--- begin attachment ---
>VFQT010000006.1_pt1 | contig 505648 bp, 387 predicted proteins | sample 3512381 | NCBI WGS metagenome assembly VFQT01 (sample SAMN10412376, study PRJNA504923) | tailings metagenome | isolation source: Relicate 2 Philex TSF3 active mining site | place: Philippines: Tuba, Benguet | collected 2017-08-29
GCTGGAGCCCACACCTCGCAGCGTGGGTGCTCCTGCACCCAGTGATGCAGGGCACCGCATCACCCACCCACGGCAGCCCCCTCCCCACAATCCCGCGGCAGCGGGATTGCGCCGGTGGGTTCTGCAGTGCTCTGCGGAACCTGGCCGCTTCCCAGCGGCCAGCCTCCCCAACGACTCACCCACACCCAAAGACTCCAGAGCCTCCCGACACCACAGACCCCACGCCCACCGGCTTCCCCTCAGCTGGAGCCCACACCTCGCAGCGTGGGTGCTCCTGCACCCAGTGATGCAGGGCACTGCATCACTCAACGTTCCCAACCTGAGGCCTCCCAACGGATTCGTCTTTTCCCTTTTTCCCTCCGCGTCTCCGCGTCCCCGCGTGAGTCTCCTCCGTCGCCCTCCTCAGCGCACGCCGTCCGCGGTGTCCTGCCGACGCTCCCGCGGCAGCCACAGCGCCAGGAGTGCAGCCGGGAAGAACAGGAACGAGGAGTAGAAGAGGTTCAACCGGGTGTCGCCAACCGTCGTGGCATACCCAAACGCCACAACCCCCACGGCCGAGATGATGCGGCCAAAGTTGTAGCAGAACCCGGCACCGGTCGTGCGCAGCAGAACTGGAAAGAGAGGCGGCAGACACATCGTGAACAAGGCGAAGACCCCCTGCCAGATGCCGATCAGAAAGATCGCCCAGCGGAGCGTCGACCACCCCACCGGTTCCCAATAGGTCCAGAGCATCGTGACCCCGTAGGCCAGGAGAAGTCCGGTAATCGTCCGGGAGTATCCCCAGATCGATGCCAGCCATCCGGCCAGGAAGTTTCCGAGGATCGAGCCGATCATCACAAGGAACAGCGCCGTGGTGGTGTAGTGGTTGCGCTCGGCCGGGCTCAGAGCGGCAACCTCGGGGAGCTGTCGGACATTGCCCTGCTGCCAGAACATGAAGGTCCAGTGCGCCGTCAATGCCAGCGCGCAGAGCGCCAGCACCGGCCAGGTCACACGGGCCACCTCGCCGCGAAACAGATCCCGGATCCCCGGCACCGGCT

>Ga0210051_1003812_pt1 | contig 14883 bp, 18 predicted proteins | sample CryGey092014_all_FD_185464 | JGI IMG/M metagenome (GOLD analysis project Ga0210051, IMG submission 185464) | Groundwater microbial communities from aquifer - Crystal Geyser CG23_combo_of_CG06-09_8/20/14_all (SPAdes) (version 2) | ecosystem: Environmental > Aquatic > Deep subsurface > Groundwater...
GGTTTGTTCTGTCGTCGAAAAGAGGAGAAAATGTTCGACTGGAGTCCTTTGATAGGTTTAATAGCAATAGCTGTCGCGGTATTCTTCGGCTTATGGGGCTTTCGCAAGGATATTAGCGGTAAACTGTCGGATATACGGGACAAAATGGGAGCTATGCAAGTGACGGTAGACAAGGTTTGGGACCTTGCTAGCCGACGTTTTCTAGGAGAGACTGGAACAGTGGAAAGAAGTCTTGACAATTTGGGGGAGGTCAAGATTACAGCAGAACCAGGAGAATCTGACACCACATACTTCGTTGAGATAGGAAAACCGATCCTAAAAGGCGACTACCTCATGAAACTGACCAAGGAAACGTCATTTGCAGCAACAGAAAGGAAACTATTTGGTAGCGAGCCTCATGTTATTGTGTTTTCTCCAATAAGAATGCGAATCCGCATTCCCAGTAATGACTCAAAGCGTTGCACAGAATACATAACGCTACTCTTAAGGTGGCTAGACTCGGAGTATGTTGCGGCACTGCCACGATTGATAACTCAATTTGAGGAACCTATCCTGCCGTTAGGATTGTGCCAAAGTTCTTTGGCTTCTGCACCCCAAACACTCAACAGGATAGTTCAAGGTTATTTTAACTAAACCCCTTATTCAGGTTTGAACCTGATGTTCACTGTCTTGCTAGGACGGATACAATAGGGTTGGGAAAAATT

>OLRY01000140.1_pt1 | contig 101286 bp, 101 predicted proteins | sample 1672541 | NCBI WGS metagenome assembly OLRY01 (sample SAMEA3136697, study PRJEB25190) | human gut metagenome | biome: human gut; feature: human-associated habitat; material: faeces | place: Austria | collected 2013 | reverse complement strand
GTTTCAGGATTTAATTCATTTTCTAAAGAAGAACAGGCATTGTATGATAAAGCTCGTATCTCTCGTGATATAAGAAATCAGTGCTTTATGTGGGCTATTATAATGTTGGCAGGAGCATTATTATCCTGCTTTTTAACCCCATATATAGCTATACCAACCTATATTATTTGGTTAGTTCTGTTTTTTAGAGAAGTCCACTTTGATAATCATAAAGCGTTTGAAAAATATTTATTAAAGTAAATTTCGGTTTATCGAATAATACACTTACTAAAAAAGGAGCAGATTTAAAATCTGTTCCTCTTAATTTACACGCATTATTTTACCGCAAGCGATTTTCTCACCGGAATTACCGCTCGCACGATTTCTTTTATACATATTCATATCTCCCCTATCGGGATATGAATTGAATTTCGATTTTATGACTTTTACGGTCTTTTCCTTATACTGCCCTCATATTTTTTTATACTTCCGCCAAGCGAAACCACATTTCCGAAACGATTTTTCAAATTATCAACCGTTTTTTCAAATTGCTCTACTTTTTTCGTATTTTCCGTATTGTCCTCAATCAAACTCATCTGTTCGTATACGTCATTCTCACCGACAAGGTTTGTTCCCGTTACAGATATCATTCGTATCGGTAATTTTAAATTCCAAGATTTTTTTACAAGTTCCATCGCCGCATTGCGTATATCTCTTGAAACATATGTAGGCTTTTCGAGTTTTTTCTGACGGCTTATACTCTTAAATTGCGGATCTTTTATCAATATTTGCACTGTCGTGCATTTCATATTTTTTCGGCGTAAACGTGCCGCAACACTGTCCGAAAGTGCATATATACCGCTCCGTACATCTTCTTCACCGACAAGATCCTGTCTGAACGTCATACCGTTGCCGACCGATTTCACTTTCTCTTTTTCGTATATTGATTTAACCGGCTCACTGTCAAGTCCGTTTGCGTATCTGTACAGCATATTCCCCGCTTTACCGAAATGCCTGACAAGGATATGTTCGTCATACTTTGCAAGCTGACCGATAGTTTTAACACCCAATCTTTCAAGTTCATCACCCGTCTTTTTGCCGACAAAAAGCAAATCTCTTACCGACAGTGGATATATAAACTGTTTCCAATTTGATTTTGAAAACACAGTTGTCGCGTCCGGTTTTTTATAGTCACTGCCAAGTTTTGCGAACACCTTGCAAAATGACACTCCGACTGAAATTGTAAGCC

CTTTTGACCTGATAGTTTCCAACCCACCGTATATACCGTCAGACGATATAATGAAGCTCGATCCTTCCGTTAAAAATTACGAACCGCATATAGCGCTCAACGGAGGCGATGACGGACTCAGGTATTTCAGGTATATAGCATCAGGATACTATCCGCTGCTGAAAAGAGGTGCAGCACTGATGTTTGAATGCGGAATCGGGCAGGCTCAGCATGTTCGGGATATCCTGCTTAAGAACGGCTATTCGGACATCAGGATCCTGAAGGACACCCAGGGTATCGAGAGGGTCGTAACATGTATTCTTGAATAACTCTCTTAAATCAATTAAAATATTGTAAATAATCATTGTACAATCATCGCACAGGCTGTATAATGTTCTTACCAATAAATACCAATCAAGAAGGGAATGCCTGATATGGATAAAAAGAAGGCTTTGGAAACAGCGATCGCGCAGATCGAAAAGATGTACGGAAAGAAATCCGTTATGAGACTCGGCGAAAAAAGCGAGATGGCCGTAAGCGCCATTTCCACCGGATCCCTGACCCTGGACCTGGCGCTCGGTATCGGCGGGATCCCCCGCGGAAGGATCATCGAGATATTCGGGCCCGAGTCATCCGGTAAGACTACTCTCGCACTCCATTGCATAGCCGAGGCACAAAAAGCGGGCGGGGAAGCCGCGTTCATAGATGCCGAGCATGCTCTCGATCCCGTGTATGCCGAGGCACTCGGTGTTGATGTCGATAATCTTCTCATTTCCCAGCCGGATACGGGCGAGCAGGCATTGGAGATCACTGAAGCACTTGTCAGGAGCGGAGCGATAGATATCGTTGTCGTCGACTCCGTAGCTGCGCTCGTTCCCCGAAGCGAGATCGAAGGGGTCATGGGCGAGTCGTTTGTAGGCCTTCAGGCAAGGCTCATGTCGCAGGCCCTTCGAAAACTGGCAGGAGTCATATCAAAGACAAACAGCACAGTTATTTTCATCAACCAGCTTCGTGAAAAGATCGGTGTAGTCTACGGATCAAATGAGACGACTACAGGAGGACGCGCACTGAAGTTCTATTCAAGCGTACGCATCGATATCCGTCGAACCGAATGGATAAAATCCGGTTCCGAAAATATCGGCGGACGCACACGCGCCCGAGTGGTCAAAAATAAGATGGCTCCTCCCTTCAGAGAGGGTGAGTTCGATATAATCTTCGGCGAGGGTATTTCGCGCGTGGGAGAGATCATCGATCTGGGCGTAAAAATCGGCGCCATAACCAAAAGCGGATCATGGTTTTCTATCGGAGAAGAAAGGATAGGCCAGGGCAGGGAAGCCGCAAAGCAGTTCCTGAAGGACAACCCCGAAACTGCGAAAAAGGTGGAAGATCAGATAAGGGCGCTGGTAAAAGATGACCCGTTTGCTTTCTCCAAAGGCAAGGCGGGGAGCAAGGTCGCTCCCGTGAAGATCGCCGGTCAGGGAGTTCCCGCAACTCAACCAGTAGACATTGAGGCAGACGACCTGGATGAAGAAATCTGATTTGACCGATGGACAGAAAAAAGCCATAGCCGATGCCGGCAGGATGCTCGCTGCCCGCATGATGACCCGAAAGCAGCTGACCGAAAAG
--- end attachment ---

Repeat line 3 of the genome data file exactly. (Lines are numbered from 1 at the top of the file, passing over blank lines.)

>Ga0210051_1003812_pt1 | contig 14883 bp, 18 predicted proteins | sample CryGey092014_all_FD_185464 | JGI IMG/M metagenome (GOLD analysis project Ga0210051, IMG submission 185464) | Groundwater microbial communities from aquifer - Crystal Geyser CG23_combo_of_CG06-09_8/20/14_all (SPAdes) (version 2) | ecosystem: Environmental > Aquatic > Deep subsurface > Groundwater...